Shifting jobs? Take your PF a/c along

Last Updated: Sat, Jan 08, 2011 18:40 hrs

This saves tax and compounding interest will create a bigger corpus

Sanjay Bakshi wanted to withdraw his accumulated provident fund (PF) as he was moving to a new job. But he recently learnt that the Employee Provident Fund Organisation (EPFO) has planned to ban such withdrawals. He is worried if withdrawing his PF amount was a wrong move.

PF is a long-term investment tool for funding your retirement. It should not be used as a short-term funding source each time you shift jobs. You lose out on the power of compounding to build the corpus. Besides you also have to pay tax, depending on the tax slab you fall under, if you withdraw the amount before five years of continuous service in one or multiple organisations. In the highest tax bracket, that means a straight loss of 30 per cent.

Sanjay is 26 today and his retirement age is 58 years. Let’s assume he starts with a monthly basic salary of Rs 10,000. As his salary rises, his PF contributions would also rise. In the adjoining table, column A shows that with a monthly basic salary of Rs 10,000, the PF contribution will be Rs 1,200 (annual Rs 14,400). Assuming an annual growth of 10 per cent in his salary over his earning years, he can expect around Rs 1.44 crore as a corpus on retirement if PF gives you 8.5 per cent return. Column B shows if he kept withdrawing his PF every time he moved jobs, he would lose substantially, even when he starts with a higher basic of Rs 31,250 per month. In such cases, even damage control may not help. Suppose he were to continue his PF contributions without withdrawing for the last 20 years of his job. Despite a higher amount of contribution of Rs 45,000 per year (based on a higher basic of Rs 375,000), the other parameters remaining the same, he will still create a corpus of Rs 97 lakh only. A gap of about Rs 47 lakh!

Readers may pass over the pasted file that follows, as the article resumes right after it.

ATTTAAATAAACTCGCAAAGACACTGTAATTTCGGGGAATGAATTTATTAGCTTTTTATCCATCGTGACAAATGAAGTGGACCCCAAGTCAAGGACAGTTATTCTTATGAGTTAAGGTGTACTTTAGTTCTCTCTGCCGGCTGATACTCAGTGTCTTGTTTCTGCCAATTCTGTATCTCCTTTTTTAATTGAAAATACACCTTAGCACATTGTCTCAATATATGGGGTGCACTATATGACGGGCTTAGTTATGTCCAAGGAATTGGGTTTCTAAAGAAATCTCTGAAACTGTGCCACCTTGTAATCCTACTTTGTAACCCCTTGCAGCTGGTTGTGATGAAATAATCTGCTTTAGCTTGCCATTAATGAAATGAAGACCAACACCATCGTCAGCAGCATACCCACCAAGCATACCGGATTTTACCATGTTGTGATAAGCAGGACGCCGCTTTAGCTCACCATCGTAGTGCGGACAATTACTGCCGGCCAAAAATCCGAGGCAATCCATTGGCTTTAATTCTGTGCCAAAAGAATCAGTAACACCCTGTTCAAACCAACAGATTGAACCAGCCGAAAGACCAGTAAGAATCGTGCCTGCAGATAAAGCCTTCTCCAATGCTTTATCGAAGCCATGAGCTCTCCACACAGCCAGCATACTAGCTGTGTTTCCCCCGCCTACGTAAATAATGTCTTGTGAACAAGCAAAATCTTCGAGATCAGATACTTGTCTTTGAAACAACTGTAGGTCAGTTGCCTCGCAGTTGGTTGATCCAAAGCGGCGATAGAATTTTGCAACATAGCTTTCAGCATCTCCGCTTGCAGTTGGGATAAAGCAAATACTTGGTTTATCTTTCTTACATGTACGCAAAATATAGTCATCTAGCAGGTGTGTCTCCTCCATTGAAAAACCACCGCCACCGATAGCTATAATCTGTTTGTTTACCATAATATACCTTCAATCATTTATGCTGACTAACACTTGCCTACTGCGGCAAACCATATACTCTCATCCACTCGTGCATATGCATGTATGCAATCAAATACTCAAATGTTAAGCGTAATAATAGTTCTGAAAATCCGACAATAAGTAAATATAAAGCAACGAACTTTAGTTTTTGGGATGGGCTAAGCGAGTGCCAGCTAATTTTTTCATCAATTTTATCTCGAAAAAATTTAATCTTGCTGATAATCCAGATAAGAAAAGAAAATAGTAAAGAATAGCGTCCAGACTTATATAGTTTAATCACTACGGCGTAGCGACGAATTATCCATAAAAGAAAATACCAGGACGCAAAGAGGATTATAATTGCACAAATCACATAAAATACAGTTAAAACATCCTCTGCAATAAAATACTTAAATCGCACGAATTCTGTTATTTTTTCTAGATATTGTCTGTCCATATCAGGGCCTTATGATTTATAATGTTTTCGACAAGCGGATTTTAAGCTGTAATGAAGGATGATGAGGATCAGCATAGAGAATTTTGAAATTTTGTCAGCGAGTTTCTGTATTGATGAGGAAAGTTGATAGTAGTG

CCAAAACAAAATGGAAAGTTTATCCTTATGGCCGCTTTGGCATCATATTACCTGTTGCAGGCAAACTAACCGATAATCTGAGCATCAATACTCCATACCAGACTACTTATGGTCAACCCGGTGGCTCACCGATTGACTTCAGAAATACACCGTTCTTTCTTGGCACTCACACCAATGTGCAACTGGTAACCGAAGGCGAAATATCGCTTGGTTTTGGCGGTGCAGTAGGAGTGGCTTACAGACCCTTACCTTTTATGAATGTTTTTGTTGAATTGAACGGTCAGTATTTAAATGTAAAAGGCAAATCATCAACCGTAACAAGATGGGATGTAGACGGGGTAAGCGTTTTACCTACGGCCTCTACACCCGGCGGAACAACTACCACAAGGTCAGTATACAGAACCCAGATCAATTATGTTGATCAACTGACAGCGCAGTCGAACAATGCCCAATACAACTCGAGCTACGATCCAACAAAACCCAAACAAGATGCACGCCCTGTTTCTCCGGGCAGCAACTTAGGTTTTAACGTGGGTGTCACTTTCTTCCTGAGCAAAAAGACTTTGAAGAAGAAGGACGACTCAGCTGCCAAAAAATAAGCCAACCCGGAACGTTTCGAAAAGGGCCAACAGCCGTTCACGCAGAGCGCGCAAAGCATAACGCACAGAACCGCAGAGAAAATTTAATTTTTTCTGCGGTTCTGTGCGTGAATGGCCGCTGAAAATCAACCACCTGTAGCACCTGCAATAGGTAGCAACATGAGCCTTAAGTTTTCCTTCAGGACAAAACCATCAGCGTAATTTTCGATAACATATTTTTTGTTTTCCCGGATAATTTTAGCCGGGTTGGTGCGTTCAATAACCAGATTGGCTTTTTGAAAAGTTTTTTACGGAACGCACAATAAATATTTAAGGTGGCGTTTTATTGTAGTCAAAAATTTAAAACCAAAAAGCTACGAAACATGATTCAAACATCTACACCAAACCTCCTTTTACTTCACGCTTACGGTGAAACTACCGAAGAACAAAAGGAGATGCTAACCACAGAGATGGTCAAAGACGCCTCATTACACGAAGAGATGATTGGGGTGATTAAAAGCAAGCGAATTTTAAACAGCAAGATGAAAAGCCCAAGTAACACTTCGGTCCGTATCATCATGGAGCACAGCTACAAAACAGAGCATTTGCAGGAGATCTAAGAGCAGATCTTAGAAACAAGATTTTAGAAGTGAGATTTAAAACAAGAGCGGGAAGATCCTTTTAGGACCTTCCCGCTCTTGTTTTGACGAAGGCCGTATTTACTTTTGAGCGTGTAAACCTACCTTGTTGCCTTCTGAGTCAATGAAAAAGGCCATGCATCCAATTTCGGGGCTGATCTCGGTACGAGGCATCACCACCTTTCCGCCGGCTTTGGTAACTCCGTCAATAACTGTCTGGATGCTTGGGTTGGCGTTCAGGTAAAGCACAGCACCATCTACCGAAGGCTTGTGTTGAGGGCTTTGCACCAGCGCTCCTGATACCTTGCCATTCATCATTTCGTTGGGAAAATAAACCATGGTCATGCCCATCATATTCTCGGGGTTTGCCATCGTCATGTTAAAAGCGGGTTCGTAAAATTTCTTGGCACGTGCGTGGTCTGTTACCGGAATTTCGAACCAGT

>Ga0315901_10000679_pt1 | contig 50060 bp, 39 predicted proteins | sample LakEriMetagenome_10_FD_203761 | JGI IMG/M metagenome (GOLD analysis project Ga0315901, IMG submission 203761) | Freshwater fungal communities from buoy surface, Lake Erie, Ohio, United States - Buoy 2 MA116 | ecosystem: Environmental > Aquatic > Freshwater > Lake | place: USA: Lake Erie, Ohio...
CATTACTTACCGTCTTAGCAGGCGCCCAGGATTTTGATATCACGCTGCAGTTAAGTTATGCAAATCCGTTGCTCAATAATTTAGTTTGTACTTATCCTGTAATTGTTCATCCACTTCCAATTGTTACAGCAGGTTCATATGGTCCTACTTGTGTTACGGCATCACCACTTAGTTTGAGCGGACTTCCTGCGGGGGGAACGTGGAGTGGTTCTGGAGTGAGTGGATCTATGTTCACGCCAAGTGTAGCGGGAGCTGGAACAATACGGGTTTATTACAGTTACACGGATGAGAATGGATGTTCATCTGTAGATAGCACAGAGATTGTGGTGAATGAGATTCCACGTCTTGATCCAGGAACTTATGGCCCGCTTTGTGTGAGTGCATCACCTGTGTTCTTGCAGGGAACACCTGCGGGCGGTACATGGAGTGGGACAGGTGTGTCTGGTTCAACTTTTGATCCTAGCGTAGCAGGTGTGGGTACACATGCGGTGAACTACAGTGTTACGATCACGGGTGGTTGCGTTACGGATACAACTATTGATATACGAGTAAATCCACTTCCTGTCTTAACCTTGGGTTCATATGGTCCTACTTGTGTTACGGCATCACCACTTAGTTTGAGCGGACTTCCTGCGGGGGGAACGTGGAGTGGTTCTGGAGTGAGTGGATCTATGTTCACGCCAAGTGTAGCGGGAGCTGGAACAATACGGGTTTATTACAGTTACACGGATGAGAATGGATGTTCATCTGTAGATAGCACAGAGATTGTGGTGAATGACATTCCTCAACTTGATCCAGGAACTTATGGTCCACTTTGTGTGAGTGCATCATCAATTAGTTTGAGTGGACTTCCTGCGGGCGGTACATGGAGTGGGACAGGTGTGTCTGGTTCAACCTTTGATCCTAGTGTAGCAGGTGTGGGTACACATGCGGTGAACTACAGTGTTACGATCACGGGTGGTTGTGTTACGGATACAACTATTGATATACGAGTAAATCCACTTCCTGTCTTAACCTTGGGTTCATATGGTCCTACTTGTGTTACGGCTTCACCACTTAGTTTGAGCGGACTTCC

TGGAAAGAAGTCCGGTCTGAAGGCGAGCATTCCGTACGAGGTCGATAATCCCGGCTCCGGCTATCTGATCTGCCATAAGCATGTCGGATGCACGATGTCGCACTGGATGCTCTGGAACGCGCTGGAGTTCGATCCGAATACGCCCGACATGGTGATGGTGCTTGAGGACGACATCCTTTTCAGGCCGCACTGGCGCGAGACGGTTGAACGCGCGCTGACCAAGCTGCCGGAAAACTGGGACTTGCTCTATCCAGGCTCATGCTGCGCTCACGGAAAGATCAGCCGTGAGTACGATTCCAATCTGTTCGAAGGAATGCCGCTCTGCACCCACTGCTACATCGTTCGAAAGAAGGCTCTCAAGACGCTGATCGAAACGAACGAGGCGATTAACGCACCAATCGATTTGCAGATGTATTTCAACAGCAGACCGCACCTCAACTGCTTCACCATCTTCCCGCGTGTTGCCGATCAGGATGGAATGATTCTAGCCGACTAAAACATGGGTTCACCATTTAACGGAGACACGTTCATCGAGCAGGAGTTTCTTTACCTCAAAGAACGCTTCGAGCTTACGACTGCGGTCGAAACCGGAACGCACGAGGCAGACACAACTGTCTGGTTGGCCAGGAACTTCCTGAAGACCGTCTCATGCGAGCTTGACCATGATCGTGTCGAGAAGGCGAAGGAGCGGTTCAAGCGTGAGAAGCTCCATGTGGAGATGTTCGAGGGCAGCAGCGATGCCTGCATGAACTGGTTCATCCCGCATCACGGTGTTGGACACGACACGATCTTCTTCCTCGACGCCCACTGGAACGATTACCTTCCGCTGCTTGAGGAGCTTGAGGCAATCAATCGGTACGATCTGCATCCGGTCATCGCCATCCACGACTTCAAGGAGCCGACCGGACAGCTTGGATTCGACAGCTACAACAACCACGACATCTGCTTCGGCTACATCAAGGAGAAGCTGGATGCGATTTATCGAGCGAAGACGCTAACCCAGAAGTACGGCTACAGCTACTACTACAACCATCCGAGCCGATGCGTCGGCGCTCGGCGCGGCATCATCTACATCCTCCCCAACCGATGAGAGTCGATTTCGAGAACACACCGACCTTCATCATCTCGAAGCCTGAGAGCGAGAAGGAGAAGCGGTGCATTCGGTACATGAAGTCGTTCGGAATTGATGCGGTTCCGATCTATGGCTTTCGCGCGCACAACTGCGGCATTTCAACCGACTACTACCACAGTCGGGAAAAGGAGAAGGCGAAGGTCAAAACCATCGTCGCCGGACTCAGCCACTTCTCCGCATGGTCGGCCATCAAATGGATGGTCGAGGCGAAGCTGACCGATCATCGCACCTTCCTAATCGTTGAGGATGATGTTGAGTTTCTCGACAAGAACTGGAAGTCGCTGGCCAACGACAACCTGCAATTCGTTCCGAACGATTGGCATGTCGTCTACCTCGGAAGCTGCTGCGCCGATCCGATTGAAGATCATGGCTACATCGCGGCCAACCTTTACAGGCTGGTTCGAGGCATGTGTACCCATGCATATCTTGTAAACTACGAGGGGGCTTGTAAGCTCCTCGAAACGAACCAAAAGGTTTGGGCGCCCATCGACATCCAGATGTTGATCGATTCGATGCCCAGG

PF also gives you tax benefit under Section 80 C. If you take that into account, your actual returns are much higher. The PF interest rate is fixed by the government. This year, the declared rate is 9.5 per cent. So, for this year, if your PF component is Rs 1 lakh, your interest at 9.5 per cent works out to be Rs 9,500.

But since you also save tax at 30 per cent on the invested amount, you are actually earning Rs 9,500 on an amount of Rs 70,000. So, your return works out to be 13.57 per cent.

If you withdraw your PF amount after five years, you do not get taxed on the amount. If you reinvest, you should look at a rate which gives you something more than what you were earning in the PF. That can only be achieved by equity or real estate investments, both of which are risky. If you invested in equities during 2008-09, when stocks were lying low, you might have made about 500 per cent returns from some stocks. But if the markets had gone down further, you could have lost your money.

People who change jobs often forget about their PF accounts with the earlier employer. The EPFO says it will not pay interest on inoperative accounts where no transactions have taken place for more than three years. There might be several small amounts lying in multiple inactive PF accounts that have not been transferred. If you look back and consolidate these amounts by transferring the same to your current employer, it will surely give a boost to your retirement planning.

The writer is a certified financial planner

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